From Egypt to Syria to Jordan, relics of the post-Ottoman Middle East are struggling for relevancy amid a rising Islamist tide. Whether Nasserite or monarchist, the models that have defined this region over the past century are either being altered significantly or headed for obsolescence.
In Egypt, President Mohammed Morsi publicly stood his ground in a press conference Thursday. He offered no concessions, but announced that a meeting with his opponents would be held Saturday to seek out a deal. While it may appear on the surface that Morsi is the ultimate arbiter of how this crisis over the Egyptian Constitution plays out, the events of the past week may have done more to expose the military's indispensability to the state than to highlight the Muslim Brotherhood's authority.
What is a Geopolitical Diary? George Friedman explains.
The military waited for days until riots escalated at the presidential palace before it sent in the Republican Guard on Thursday to restore calm. In carefully timing its intervention, the military exposed how the Muslim Brotherhood's admittedly significant street power does not amount to the kind of power needed to control the street.
The Islamist civilian government had little choice but to engage the military in negotiations to defuse the crisis. The bargaining that takes place over these next few days will reveal how neither the Muslim Brotherhood nor the military has the ability to act unilaterally. Gone are the days that the military could silence the Islamists through jail sentences, and still distant are the days when the Islamists can hope to bring the military under their control. Some serious tweaking to the post-Mubarak Nasserite model is in order.
In Syria, rebels were closing in on Damascus while U.S. Secretary of State Hillary Clinton met with her Russian counterpart Thursday to discuss how to avoid a chemical weapons disaster in Syria following the departure of President Bashar al Assad. From the point of view of Moscow, a beneficiary of the embattled Alawite regime, maintaining as much of the state machinery as possible (including a prominent role for the minority Alawites) is the best path forward to stabilize Syria and at the same time ensure a strong Russian stake in the Levant. The only adjustment that needs to be made to the system, as far as Russia is concerned, is the removal of the al Assad clan through some sort of amnesty deal. The United States and Turkey are also trying to avoid a level of state collapse that would draw them into a military campaign in Syria, but are looking for a larger share of power for Syria’s Sunni majority that would limit Iranian influence and (to Turkey’s benefit) embolden the Muslim Brotherhood in Syria. In other words, possible adjustments to the Syrian military republic model remain under debate and may even be well beyond the control of the negotiators in question.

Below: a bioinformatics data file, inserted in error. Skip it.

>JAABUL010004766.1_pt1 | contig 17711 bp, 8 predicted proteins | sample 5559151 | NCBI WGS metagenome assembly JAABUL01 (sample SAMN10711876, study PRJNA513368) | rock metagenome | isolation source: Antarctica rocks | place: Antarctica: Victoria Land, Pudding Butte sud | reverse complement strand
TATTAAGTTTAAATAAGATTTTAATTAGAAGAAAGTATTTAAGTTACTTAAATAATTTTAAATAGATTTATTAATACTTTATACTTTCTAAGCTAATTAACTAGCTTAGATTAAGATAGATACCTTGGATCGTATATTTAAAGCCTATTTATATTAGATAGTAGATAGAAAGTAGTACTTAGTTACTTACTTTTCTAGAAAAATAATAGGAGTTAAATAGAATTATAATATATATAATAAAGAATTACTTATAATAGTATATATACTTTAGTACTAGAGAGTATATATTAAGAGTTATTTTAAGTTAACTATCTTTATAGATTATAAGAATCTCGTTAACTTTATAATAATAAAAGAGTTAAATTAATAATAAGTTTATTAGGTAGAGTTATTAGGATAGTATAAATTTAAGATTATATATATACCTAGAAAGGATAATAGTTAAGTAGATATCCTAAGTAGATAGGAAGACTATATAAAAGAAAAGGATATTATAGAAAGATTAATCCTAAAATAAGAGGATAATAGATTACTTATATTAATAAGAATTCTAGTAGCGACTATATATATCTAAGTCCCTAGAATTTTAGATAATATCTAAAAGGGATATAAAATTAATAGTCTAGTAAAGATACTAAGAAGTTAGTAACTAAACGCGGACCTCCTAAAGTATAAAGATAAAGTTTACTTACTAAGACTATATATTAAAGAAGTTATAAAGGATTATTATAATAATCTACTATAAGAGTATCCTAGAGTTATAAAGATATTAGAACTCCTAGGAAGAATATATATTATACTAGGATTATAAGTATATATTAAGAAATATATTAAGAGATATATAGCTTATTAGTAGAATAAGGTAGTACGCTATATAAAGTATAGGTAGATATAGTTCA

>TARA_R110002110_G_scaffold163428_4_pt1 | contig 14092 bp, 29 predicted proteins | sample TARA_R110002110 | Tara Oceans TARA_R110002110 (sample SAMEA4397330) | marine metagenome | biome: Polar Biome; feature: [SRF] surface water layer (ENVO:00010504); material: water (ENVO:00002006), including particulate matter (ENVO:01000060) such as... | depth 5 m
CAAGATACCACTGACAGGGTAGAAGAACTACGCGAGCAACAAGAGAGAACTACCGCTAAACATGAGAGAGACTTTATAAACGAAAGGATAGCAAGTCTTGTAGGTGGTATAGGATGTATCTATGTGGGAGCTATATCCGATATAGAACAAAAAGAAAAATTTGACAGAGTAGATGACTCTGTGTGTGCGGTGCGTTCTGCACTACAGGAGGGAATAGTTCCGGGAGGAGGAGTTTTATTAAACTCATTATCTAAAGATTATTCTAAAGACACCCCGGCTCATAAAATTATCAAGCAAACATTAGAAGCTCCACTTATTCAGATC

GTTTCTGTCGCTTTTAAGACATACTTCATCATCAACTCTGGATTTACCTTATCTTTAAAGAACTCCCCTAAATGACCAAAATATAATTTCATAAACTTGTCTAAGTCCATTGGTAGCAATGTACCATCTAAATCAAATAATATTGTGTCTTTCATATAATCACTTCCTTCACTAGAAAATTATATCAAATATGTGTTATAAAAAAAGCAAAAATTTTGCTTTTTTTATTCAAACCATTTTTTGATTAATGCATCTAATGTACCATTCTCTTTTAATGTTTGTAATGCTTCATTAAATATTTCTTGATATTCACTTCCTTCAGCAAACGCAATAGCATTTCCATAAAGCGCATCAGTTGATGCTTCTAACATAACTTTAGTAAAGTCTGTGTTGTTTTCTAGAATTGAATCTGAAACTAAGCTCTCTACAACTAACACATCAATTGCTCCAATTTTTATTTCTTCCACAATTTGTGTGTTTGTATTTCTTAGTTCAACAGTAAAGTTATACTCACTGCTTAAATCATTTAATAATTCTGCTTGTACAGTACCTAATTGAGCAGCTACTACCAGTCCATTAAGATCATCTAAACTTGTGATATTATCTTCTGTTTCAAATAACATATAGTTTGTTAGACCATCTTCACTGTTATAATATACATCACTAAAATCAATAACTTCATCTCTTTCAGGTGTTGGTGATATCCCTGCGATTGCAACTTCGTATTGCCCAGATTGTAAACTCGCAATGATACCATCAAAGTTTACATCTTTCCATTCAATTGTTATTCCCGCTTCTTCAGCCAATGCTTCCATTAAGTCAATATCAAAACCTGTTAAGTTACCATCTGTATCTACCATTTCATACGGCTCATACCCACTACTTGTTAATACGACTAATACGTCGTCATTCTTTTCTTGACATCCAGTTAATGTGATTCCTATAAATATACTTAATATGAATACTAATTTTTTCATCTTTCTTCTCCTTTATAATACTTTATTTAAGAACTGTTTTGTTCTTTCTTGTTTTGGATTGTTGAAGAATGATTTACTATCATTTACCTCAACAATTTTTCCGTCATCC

In Jordan, the Hashemite kingdom is struggling to avoid concessions that will empower an already-emboldened Muslim Brotherhood-led opposition that is now openly calling for the downfall of the monarchy. Jordanian King Abdullah II spent Thursday on a visit to the West Bank to demonstrate his support for Fatah leader and Palestinian National Authority President Mahmoud Abbas after the latter's U.N. bid for Palestinian recognition. This visit embodies the obsolescence of the post-Ottoman era. The U.N. bid notwithstanding, Fatah and the secular left of the Nasserite era have long lost their credibility in the Palestinian arena. Hamas and its Islamist allies are meanwhile making strides with the regional rise of the Muslim Brotherhood at the expense of fraying ancient regimes. In the latest Gaza crisis, Abbas could not even attempt to claim to speak on behalf of Gaza in trying to defuse the conflict. Yet Abbas and Abdullah continue to visit each other on a regular basis, unaware or perhaps deliberately blind to the idea that they are now relics of another time.